Boys who complete the year 7 program go on to study at schools including St Kevin’s College and Brighton Grammar.
Treasurer Josh Frydenberg said MITS had helped students get “the best possible start in life … in key areas of reading, writing, maths and attendance”.
“It’s really wonderful for these girls who will get a safe and welcoming home as they go through their schooling.”
Year 7 students at the MITS use classrooms inside Richmond Football Club’s Punt Road facility to prepare for further studies at a range of government, Catholic and independent schools.
Mr Frydenberg praised the football club’s involvement in the program.
“Richmond have really shown a commitment to inclusiveness – they’ve been fantastic,” he said.
The boarding house will be funded through the $200 million Indigenous Youth Education Package, unveiled by Prime Minister Scott Morrison on this year’s Close the Gap Day.
Mr Frydenberg said the fund would be used in the future for “worthwhile projects where there’s a need for investment”.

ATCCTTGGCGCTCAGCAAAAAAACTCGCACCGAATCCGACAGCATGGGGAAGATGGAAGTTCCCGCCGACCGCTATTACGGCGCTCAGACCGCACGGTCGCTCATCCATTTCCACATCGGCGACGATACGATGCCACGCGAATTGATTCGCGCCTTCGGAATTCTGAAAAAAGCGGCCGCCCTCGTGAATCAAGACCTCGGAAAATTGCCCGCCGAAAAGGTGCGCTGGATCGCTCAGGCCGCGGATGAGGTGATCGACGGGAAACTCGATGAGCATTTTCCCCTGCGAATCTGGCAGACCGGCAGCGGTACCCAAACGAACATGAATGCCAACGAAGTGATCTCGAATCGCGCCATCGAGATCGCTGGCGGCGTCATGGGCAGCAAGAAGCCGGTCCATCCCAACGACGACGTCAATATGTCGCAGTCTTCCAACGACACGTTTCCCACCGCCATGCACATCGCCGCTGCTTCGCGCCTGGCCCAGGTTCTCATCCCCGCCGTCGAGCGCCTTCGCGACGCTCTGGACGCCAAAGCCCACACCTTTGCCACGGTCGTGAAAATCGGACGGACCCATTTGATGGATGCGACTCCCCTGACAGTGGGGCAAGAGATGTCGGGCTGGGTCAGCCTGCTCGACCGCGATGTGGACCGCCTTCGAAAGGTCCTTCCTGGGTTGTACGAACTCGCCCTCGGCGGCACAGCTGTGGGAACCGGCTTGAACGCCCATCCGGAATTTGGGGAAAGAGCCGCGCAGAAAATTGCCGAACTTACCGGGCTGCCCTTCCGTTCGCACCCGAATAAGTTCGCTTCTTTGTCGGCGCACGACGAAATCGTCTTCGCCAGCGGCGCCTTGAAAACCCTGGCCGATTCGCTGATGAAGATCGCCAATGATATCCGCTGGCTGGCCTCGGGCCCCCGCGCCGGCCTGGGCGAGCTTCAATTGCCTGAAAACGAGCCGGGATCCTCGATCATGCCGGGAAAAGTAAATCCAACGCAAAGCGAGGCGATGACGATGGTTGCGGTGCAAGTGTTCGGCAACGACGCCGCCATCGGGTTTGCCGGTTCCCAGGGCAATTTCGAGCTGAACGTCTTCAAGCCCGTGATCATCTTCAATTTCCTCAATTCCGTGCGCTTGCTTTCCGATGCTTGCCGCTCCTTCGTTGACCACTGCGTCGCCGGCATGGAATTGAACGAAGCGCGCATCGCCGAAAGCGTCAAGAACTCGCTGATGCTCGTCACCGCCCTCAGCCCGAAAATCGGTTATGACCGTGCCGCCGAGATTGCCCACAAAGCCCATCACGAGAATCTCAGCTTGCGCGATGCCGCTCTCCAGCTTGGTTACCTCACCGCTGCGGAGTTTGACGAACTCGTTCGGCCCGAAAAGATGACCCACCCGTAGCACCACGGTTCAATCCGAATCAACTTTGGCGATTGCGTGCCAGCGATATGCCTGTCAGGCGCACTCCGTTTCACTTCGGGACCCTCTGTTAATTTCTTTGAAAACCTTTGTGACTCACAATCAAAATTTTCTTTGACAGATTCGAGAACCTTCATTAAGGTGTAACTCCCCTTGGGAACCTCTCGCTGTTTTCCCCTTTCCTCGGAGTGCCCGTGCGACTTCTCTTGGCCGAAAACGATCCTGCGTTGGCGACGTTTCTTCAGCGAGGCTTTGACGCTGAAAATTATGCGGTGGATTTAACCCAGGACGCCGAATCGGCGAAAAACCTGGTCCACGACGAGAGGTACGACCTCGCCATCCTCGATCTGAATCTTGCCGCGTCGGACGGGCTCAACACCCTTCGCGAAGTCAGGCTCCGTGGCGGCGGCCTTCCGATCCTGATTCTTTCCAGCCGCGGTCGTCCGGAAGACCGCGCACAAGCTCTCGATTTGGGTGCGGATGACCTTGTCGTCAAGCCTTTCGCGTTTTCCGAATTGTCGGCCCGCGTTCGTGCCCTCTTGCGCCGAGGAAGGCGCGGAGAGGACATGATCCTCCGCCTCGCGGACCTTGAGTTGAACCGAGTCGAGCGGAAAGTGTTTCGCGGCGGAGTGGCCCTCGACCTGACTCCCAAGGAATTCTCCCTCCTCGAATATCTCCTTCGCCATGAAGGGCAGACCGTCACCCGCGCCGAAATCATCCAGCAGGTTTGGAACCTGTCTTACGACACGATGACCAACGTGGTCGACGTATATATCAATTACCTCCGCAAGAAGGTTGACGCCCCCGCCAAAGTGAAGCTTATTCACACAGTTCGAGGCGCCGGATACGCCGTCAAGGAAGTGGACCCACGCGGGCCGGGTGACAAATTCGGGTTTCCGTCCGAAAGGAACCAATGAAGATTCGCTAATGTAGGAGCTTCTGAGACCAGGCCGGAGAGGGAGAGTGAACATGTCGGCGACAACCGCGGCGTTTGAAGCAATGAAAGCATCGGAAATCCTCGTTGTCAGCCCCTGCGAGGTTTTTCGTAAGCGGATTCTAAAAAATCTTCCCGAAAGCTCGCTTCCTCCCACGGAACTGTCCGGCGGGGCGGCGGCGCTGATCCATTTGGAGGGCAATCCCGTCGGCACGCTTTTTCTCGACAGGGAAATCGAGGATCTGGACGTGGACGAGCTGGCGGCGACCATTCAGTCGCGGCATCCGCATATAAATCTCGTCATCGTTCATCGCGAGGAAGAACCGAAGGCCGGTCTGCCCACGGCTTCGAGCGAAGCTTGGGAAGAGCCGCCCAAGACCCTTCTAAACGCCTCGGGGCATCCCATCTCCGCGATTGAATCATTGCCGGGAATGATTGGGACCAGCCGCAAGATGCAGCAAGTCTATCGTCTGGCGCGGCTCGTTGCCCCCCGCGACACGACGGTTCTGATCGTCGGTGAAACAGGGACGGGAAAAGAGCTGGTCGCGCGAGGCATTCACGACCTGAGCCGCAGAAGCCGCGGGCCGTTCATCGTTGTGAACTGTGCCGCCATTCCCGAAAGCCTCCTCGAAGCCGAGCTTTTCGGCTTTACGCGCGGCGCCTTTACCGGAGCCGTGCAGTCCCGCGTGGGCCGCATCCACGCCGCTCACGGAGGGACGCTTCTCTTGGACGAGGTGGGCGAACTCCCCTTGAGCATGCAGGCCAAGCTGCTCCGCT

Students at MITS have come from 16 Top End communities and three regional Victorian communities, the majority of whom speak English as an additional language or dialect.
Donna Nadjamerrek, from Gunbalanya in Western Arnhem Land, said MITS made her children “feel good because they are surrounded by other Indigenous people – their culture is strong.”
“MITS gives our kids the best of both worlds. Giving kids the best chance in life means going to school regularly, achieving a good school education and moving onto further education or employment,” she said.
Richmond CEO Brendon Gale said we have seen first-hand the power of MITS to change lives.
“To have their learning space embedded at Richmond Football Club is a privilege, and the support announced today reflects our shared vision to drive change through education and opportunity,” he said.
Paul is a reporter for The Age.